A spatially predictive baseline for monitoring multivariate species occurrences and phylogenetic shifts in mediterranean southern Australia
Climate change is driving shifts in the composition of vegetation but the lack of controls and confounding spatial factors pose challenges for detecting the climate signal in observed changes through time and space. We tested whether climate can be isolated as a driver of spatial vegetation composition at the landscape scale in mediterranean southern Australia by considering landscape factors (e.g. soil gradients) and spatial structure (relative geographic isolation). The aim was to develop principles for selecting spatial analogues for climate change and provide a spatially predictive baseline for monitoring.
A landscape-scale monitoring transect spanning 550 km was established. Whole community presence/absence of vascular plant species in plots was modelled as a multivariate response to environmental and spatial variables. Species and phylogenetic composition–environment relationships were also explored using indirect gradient approaches, partial correlations and distance decay models.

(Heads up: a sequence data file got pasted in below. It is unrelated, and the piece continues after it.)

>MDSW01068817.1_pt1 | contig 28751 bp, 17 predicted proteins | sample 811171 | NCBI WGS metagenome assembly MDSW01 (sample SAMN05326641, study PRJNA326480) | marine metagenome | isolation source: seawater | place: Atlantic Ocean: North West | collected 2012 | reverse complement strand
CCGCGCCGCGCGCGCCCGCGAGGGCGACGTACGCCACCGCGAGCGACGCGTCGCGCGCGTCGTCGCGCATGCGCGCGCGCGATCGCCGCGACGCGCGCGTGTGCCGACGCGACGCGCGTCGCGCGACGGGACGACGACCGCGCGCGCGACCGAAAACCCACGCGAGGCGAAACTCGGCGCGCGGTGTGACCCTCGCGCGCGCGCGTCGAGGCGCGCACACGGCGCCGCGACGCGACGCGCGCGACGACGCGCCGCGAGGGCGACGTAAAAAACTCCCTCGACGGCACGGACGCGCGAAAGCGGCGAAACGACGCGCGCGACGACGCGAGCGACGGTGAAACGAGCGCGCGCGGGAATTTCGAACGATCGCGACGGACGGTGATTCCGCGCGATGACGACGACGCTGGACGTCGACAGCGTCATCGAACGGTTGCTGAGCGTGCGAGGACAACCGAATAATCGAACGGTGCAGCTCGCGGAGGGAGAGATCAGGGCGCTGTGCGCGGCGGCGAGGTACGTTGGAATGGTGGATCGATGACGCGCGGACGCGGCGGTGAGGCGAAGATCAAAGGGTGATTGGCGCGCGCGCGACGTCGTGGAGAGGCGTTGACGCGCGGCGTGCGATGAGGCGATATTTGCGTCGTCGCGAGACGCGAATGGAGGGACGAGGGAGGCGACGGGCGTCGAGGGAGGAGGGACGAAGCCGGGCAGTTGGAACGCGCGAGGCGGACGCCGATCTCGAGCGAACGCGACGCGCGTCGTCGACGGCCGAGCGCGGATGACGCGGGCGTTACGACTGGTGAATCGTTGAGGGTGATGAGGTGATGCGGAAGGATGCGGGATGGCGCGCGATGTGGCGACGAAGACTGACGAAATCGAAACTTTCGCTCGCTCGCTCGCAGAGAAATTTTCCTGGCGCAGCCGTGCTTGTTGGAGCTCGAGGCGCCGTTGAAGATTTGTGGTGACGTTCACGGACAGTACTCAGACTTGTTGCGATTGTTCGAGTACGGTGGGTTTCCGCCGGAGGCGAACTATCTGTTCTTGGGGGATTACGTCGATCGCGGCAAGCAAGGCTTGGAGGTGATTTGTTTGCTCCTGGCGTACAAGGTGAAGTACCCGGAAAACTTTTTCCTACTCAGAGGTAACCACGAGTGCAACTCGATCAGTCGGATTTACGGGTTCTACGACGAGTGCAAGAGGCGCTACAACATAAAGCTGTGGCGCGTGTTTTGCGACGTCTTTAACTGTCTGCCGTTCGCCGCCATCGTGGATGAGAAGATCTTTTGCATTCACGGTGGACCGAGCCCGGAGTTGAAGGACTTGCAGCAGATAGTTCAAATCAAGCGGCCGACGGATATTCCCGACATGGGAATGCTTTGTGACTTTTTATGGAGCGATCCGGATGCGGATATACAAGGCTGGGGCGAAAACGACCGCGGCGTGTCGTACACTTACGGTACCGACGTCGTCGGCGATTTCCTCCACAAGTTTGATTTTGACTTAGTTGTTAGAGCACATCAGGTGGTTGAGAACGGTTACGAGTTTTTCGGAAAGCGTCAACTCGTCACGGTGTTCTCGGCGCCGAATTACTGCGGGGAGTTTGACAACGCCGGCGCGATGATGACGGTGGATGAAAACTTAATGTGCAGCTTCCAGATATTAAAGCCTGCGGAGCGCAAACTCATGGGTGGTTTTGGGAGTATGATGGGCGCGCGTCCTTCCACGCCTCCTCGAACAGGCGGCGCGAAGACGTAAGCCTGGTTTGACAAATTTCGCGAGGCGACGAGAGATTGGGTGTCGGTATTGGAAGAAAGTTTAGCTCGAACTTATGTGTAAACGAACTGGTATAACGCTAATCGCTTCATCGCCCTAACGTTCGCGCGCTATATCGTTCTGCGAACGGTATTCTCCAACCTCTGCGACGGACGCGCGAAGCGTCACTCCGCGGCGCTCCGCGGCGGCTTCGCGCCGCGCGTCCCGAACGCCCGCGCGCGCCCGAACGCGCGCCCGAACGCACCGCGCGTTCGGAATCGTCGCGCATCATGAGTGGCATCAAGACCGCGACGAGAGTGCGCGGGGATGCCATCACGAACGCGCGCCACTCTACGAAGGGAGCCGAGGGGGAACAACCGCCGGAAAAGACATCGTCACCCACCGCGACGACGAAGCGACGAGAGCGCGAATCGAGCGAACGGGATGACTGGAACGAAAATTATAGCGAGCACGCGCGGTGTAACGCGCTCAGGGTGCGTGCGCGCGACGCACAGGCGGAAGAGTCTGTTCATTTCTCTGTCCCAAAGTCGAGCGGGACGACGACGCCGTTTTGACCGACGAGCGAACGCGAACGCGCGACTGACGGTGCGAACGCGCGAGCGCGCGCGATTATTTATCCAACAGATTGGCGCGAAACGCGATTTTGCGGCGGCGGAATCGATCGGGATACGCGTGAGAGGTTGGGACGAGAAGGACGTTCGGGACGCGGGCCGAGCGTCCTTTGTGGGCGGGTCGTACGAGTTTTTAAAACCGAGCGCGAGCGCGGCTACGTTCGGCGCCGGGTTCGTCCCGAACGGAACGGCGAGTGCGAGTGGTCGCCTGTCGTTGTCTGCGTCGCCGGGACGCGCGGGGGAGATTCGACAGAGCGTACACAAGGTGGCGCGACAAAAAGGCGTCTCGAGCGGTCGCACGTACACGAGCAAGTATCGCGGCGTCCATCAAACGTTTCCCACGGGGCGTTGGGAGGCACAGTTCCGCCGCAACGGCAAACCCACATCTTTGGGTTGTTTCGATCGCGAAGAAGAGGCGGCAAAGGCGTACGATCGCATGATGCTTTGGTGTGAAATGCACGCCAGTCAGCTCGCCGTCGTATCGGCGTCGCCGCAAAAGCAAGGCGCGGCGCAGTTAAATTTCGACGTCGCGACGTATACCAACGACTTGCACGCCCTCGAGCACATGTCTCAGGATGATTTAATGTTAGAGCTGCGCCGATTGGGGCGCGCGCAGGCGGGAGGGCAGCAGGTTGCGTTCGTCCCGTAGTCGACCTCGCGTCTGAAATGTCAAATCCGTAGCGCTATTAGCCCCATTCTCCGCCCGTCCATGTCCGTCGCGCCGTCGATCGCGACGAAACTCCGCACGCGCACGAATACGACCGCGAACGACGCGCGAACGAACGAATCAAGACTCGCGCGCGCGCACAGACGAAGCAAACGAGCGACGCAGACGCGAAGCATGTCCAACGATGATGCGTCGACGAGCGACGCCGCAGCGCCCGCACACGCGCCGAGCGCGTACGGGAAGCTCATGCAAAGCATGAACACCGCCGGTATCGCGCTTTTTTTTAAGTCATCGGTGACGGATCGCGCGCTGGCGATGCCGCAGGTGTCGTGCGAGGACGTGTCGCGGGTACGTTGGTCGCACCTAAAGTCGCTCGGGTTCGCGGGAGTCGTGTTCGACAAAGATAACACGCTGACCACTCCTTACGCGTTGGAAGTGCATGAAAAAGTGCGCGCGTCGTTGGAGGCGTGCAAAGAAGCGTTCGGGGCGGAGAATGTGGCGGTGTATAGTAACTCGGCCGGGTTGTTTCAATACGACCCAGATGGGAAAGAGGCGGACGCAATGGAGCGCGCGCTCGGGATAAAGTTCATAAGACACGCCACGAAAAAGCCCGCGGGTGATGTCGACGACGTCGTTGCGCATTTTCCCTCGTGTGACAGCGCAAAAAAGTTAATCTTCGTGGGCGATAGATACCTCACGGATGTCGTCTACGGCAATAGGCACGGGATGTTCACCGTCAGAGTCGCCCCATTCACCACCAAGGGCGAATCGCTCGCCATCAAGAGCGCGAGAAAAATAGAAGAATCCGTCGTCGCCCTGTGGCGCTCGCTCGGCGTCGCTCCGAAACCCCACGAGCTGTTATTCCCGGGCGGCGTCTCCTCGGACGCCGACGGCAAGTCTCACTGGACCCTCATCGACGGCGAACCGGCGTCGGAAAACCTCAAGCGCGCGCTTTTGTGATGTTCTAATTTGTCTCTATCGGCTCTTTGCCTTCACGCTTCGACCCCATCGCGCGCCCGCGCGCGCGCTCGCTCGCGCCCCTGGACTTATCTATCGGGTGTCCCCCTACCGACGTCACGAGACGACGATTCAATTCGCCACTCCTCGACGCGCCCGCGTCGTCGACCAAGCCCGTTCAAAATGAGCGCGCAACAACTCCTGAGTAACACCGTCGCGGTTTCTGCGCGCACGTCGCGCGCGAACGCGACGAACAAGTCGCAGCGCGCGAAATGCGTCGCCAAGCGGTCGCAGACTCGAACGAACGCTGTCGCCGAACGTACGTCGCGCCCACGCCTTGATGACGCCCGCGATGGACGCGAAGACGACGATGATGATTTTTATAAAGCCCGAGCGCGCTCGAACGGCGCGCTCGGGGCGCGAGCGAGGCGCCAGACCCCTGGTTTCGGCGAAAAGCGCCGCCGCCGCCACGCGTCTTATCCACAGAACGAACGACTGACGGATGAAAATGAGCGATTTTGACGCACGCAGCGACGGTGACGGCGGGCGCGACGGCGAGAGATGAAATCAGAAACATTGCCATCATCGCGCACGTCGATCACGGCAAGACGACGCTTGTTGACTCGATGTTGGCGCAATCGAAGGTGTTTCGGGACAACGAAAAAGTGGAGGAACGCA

A total of >2900 occurrences of >400 plant species were recorded. Relative vegetation composition was predicted by mean temperature and soil properties, such as electrical conductivity and texture. Spatial structure was critical, as decay in compositional similarity with geographic distance and spatial autocorrelation of nested plots were involved in turnover patterns. The rate of change in species composition with changes in temperature equated to complete species turnover within the habitats sampled.
The influence of climate on spatial variation in vegetation composition can be quantified, accounting for distance decay. Landscape gradients (particularly soil properties) tended to be orthogonal to climate and explained some turnover. Spatial analogues for climate change would need to be similar in soil properties and not too geographically distant. Composition resulting from more extreme climate change scenarios may have no spatial analogue due to the importance of neutral distance decay at larger spatial scales in determining compositional differences. We illustrate these principles with a sequence of warming, drying analogues. The spatial transect provides a framework for monitoring composition by directly incorporating temporal data and using spatial analysis to inform the expected direction of compositional shifts with climate change.